In the crown jewel of the city that is Central Park, 23 historic figures live on in stone and bronze.

Among them include Alexander Hamilton, the country's first secretary of the treasury; German scientist Alexander von Humboldt, considered the father of ecology; and the 14th century king of Poland.

All of these statues are men.

"I never really thought about that, but honestly, that is absurd," said one parkgoer.

Many Central Park-goers were shocked to realize that the only female statues in the park's 843 acres are fictional, like Alice in Wonderland and Romeo's Juliet. There are no monuments to women who actually lived among us.

"Now that I think about it, no I haven't seen one," said one parkgoer.

"New York State has a huge history of women's rights, and why aren't there any here?" said another.

That'll soon change, with a sculpture of suffragettes Susan B. Anthony and Elizabeth Cady Stanton.

"I think it's great because they won women the right to vote," said one parkgoer.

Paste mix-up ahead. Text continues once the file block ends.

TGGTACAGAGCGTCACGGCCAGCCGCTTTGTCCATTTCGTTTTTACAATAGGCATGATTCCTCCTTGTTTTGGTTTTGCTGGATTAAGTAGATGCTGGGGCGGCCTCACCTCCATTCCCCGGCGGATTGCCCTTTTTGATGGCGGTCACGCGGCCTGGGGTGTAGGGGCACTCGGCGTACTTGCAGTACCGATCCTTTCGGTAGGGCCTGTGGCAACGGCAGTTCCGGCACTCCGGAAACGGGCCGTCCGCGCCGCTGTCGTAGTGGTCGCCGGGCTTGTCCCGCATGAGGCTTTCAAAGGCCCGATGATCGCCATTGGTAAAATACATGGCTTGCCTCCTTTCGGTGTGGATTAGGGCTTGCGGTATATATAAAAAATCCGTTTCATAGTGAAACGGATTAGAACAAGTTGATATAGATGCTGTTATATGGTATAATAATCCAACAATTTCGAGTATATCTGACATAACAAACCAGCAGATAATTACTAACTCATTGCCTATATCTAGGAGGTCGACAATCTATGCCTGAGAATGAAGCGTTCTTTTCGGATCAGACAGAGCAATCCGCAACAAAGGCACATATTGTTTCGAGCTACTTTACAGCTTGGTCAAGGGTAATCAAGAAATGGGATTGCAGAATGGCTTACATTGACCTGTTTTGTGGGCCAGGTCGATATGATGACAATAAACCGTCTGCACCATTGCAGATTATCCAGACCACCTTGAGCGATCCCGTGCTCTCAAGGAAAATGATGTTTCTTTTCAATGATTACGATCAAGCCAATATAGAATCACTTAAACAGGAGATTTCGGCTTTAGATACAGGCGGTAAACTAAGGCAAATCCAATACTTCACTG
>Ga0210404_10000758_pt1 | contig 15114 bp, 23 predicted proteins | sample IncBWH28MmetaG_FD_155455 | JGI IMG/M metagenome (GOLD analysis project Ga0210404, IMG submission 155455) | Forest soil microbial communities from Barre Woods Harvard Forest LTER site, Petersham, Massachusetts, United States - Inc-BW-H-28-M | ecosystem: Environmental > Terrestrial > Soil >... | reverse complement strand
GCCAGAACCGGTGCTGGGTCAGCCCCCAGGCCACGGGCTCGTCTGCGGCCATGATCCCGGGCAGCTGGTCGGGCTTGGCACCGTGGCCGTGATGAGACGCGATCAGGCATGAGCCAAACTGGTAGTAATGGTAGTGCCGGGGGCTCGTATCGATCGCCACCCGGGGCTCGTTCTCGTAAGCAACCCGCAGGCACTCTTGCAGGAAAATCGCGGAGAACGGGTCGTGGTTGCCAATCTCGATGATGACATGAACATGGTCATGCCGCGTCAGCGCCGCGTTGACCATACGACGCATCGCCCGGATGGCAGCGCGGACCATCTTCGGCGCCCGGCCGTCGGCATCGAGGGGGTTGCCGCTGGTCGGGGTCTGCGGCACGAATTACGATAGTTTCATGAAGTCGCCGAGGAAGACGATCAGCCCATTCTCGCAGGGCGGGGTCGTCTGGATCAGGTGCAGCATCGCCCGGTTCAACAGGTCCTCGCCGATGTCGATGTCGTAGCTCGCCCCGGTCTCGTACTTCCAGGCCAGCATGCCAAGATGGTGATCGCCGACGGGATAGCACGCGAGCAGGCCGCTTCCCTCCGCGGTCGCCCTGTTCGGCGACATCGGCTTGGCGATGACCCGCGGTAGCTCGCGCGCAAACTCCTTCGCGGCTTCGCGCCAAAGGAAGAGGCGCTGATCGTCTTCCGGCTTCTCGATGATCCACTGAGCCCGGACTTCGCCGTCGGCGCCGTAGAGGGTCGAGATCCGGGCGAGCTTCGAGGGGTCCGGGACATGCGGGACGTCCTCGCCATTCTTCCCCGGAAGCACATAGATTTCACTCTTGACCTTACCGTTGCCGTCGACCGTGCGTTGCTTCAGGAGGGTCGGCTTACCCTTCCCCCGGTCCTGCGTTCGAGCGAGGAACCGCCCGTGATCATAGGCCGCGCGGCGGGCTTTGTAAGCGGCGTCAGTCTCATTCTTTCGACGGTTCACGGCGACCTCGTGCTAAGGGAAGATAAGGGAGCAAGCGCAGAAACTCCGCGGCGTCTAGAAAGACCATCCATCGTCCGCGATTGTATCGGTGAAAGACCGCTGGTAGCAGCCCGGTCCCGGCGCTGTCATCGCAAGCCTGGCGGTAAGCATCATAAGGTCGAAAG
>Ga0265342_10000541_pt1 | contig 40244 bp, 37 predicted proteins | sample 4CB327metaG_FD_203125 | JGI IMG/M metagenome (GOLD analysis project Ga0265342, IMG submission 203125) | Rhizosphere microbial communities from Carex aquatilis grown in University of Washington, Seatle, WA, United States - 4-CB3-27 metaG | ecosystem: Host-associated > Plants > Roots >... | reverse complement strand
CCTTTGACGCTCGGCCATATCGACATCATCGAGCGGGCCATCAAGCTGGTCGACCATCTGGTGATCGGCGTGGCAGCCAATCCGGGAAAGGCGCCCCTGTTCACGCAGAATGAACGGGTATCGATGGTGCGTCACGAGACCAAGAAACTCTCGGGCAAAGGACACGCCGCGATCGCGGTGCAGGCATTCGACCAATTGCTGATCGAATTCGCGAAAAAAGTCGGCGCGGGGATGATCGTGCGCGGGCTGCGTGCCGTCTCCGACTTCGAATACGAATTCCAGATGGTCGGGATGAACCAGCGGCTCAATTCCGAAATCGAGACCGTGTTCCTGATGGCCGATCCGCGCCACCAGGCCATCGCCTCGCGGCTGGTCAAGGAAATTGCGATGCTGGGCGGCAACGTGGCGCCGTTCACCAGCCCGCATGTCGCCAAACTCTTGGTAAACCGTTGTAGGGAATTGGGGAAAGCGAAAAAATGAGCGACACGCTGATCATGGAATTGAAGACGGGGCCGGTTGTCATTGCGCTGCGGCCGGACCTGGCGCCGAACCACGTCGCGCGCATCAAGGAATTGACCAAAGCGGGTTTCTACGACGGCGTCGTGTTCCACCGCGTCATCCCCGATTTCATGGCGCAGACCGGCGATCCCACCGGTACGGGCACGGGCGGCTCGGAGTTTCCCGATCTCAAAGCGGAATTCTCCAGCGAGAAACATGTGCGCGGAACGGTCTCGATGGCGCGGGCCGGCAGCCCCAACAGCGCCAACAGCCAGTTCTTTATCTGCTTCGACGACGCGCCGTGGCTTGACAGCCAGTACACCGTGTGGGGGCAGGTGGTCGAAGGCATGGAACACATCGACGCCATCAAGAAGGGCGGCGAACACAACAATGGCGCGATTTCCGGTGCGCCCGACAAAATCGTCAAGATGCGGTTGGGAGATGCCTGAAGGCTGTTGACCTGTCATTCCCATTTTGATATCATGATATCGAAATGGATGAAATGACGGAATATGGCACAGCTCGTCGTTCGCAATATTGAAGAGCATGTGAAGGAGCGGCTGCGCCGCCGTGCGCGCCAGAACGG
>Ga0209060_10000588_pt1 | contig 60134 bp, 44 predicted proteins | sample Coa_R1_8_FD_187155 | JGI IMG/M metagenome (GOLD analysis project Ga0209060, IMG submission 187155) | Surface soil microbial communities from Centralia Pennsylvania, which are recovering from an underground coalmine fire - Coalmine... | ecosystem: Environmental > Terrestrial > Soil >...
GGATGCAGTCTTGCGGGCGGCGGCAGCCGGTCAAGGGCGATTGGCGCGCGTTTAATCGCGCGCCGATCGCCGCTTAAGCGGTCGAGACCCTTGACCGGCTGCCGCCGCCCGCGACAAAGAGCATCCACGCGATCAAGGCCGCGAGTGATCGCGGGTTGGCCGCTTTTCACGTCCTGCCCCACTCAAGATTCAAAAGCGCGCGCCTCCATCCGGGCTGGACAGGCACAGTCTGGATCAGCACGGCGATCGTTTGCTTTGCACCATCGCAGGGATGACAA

The sculpture of Anthony and Stanton over a stream of ballots is spearheaded by The Statue Fund and designed by artist Meredith Bergmann, whose design won out of 91 submissions. It will be erected on the park's long and scenic mall in August 2020.

"I think it would be great to have something significant like that in Central Park, and it should be, really, in all of our public parks and all of our public places," said one parkgoer. "Because the more men see it, the more men will be comfortable with having women on a par with them so we can finally, eventually, get the gender parity we should have." 

The unveiling will fall on 100th anniversary of the ratification of the 19th Amendment, which granted women the right to vote.

"It's good for everyone to have an example of how women can be leaders and not just assume that someone historically significant is just going to be an old white man,"

The monumental women that many say deserve a spot in the history books and in the park.